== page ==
Live: Samsung Unpacked Live Updates Galaxy S23 Ultra First Look Apple's iOS 16.3 Release 9 Ways to Celebrate Black History Month Best Indoor Plants HomePod 2nd-Gen Review 12 Best Cardio Workouts Salami, Sausage Recalled
Want CNET to notify you of price drops and the latest stories?
No, thank you

Strong showing for iMac in poll

The final numbers from an iMac poll show that nearly one of every six iMac buyers is a first-time computer buyer.

The final numbers from an iMac buyer's poll show some encouraging signs for Apple Computer's stylish new Macintosh.

ComputerWare, the nation's largest Mac-only retailer, conducted a survey of 500 new iMac customers who bought the PC from August 15 through August 27.

Final numbers show that first-time buyers constitute nearly one of every six iMac buyers, and among those who bought an iMac to replace an existing computer, 12 percent said they were replacing or adding to an existing Windows-Intel compatible computer.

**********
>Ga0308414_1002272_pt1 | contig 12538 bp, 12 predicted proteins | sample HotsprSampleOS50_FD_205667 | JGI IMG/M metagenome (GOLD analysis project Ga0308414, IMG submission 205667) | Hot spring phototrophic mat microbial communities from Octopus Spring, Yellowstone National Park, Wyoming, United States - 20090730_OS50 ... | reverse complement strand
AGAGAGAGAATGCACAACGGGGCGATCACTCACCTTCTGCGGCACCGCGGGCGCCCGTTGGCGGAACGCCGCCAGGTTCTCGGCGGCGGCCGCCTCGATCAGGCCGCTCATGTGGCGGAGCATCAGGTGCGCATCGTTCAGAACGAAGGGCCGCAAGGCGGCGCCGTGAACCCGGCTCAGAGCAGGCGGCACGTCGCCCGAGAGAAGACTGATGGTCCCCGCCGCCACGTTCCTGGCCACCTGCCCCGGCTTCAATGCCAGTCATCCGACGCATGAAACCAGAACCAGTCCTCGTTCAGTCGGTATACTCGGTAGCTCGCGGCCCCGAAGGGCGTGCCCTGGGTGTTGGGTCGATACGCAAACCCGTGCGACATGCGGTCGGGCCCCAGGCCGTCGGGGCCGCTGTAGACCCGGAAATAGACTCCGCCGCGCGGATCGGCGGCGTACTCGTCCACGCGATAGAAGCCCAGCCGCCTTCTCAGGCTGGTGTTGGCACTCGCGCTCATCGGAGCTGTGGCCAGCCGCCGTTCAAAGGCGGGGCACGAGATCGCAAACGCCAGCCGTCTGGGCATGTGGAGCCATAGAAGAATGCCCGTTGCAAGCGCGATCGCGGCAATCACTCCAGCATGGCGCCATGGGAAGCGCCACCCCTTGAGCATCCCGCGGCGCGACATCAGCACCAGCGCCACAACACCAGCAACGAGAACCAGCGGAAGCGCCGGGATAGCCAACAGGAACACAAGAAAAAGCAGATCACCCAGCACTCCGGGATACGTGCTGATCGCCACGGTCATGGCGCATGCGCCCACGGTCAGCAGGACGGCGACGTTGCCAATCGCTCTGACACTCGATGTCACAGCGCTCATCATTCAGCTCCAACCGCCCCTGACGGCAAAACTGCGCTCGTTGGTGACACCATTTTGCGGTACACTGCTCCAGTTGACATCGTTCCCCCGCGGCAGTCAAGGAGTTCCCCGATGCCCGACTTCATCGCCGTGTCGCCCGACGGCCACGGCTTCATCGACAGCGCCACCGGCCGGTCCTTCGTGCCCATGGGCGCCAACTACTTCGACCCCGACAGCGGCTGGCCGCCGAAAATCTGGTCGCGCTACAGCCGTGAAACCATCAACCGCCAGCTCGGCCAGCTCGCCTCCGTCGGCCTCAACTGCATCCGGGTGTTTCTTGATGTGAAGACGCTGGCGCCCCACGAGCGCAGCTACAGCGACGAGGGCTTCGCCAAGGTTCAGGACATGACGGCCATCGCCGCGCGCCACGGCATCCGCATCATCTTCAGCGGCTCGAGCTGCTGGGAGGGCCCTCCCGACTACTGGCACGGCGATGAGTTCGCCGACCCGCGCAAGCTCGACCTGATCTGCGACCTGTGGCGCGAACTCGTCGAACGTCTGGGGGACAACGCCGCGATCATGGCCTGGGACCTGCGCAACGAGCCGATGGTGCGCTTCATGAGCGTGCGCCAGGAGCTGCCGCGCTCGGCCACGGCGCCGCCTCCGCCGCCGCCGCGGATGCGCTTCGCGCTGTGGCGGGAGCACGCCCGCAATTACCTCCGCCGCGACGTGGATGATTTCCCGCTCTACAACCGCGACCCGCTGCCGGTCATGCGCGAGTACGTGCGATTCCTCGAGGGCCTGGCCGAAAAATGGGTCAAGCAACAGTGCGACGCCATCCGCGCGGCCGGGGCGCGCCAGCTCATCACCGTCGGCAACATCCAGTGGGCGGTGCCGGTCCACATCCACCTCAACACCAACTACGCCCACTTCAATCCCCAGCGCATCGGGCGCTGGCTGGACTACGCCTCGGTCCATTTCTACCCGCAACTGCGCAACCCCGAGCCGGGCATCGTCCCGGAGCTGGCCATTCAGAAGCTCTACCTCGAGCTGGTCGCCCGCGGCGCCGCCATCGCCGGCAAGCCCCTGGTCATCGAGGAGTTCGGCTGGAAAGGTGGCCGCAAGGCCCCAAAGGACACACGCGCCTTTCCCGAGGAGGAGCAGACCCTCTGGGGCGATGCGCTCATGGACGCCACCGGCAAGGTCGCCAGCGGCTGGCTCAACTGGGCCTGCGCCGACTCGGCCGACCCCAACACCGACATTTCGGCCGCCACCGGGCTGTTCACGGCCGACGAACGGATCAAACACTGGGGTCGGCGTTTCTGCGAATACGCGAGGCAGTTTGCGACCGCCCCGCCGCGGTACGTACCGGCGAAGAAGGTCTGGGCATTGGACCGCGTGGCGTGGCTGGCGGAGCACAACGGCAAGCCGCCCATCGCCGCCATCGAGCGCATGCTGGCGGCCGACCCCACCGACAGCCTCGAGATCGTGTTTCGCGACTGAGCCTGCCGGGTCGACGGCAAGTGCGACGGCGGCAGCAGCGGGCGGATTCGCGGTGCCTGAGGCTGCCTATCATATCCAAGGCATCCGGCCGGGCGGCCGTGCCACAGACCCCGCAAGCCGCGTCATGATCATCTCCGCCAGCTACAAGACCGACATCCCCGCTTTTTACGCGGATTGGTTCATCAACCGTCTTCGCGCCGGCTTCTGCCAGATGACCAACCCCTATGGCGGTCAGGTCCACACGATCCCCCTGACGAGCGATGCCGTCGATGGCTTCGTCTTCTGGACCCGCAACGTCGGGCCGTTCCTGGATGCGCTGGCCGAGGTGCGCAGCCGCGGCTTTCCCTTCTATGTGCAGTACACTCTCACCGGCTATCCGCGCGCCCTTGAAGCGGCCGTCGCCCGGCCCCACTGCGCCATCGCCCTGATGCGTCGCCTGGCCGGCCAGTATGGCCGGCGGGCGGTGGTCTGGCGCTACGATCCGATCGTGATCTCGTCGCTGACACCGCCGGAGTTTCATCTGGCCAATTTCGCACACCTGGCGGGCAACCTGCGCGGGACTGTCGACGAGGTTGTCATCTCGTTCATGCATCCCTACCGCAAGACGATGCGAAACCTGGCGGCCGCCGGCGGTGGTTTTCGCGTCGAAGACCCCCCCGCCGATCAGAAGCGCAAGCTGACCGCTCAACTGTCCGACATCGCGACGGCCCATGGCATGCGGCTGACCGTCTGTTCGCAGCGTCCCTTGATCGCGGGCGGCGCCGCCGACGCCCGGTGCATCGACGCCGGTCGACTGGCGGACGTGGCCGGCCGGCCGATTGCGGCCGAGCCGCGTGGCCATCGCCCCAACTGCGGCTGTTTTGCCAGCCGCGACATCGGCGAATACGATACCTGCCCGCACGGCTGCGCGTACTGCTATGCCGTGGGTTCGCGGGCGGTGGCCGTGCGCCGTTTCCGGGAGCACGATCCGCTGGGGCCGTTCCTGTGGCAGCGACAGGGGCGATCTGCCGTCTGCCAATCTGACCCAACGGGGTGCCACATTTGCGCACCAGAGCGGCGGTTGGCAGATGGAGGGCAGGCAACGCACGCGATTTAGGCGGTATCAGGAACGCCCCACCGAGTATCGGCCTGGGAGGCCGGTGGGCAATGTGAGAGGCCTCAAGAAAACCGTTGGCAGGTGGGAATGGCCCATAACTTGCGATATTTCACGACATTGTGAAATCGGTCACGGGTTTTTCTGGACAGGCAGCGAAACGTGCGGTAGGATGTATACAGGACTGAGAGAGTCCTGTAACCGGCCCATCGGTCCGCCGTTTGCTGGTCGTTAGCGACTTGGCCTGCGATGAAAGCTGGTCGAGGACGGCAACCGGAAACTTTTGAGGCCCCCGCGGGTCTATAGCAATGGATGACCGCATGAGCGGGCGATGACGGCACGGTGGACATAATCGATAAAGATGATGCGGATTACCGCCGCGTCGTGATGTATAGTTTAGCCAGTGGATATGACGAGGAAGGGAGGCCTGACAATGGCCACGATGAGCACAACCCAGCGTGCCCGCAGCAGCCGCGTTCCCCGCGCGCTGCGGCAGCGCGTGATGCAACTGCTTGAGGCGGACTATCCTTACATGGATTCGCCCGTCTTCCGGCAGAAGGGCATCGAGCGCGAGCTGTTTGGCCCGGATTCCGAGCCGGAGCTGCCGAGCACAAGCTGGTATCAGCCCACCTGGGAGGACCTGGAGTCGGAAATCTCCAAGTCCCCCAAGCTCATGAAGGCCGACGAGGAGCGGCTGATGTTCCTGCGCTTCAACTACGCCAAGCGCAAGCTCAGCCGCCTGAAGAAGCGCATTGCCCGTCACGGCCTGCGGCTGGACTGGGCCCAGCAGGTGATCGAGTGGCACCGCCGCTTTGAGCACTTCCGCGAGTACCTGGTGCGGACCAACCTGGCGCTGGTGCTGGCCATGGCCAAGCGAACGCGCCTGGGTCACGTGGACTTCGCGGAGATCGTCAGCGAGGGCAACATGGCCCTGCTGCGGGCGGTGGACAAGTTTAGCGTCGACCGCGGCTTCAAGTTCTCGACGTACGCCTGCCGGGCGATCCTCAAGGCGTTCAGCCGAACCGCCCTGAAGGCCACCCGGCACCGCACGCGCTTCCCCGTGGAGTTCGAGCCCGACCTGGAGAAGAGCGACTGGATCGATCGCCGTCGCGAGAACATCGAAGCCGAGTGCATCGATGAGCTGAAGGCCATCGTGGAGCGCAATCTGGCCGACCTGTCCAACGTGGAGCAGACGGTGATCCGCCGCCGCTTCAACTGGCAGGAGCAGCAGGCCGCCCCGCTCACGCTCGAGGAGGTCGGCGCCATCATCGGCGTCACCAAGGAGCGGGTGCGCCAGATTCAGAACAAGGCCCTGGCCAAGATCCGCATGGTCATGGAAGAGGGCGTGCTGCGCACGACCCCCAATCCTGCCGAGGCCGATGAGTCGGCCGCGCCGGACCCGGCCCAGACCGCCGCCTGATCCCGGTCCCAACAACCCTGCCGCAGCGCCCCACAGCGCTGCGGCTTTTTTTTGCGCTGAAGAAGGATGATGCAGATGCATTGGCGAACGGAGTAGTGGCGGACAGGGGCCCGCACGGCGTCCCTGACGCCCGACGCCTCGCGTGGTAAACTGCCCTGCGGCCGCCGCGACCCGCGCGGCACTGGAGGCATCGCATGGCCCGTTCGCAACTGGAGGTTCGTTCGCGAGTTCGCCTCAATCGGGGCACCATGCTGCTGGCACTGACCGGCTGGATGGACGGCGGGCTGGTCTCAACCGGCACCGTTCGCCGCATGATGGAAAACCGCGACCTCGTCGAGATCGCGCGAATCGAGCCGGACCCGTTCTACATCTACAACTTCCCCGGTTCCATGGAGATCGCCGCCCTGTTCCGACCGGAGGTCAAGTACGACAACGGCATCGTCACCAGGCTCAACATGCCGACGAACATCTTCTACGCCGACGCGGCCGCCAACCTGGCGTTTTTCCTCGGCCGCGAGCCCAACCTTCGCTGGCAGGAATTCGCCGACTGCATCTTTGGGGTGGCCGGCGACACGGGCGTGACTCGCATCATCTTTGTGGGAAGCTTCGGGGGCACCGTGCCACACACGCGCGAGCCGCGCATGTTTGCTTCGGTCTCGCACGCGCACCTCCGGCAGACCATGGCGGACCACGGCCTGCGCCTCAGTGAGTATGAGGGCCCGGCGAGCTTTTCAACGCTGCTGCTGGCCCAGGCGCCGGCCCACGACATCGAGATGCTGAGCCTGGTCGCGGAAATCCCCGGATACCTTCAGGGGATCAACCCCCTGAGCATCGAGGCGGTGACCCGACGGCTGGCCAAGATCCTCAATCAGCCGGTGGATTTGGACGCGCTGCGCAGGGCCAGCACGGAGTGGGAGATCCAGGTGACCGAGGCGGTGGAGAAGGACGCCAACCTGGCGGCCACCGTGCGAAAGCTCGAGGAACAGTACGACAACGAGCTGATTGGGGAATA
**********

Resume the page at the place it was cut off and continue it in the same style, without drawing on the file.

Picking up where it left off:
Other key findings show that for 39 percent, simplicity was a critical factor. Apple has based its ad campaign on how simple the iMac is to use.

Age also played a part. The survey indicated that the largest number of users appears to be a much older Apple customer than historically shown. Twenty-eight percent of family members using the iMac are 50 or older.

The survey was conducted by Los Gatos, California, market research firm Market Metrics.

See special
report: Apple's gambit Analysts have postulated that the iMac is going to be a tough sell beyond the Mac's aficionados in any large numbers. But the survey, although based on a relatively small sample, suggests that Apple has a good chance to expand its user base by selling to new customers in addition to its current installed base.

Indeed, assuming this trend continues and the percentages hold up, if Apple sells 400,000 iMacs by the end of the year--which is at the lower end of analyst estimates--that would translate into about 50,000 units shipped to "converted" Windows users. If first-time buyers are included, that would jump to 120,000 users who have been won over to the Macintosh.

By contrast, Apple's fastest selling system was the G3 Macintosh, which shipped 133,000 units in just under two months, mostly to its installed base. Such growth in new markets is essential for the long-term health of the Macintosh platform.